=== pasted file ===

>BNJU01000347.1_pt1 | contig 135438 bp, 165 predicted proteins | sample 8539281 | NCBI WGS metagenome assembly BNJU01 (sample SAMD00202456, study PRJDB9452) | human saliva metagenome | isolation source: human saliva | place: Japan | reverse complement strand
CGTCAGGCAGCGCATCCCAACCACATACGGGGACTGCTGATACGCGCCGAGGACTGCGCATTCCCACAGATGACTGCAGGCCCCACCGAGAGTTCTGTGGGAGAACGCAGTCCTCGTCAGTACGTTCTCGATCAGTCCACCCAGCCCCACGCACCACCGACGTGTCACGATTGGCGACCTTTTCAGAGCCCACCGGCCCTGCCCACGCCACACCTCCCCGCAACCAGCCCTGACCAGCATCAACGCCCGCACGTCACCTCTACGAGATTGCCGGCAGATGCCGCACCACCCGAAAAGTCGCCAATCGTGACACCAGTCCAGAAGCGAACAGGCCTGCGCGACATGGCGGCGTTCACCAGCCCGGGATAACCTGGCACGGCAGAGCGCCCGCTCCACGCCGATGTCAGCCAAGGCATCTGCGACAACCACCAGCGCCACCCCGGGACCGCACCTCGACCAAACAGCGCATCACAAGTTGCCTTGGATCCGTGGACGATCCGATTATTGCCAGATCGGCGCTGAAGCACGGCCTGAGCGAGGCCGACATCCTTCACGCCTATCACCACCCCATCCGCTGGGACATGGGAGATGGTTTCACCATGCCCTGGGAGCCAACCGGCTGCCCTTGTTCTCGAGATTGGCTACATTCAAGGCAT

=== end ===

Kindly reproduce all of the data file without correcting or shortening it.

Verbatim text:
>BNJU01000347.1_pt1 | contig 135438 bp, 165 predicted proteins | sample 8539281 | NCBI WGS metagenome assembly BNJU01 (sample SAMD00202456, study PRJDB9452) | human saliva metagenome | isolation source: human saliva | place: Japan | reverse complement strand
CGTCAGGCAGCGCATCCCAACCACATACGGGGACTGCTGATACGCGCCGAGGACTGCGCATTCCCACAGATGACTGCAGGCCCCACCGAGAGTTCTGTGGGAGAACGCAGTCCTCGTCAGTACGTTCTCGATCAGTCCACCCAGCCCCACGCACCACCGACGTGTCACGATTGGCGACCTTTTCAGAGCCCACCGGCCCTGCCCACGCCACACCTCCCCGCAACCAGCCCTGACCAGCATCAACGCCCGCACGTCACCTCTACGAGATTGCCGGCAGATGCCGCACCACCCGAAAAGTCGCCAATCGTGACACCAGTCCAGAAGCGAACAGGCCTGCGCGACATGGCGGCGTTCACCAGCCCGGGATAACCTGGCACGGCAGAGCGCCCGCTCCACGCCGATGTCAGCCAAGGCATCTGCGACAACCACCAGCGCCACCCCGGGACCGCACCTCGACCAAACAGCGCATCACAAGTTGCCTTGGATCCGTGGACGATCCGATTATTGCCAGATCGGCGCTGAAGCACGGCCTGAGCGAGGCCGACATCCTTCACGCCTATCACCACCCCATCCGCTGGGACATGGGAGATGGTTTCACCATGCCCTGGGAGCCAACCGGCTGCCCTTGTTCTCGAGATTGGCTACATTCAAGGCAT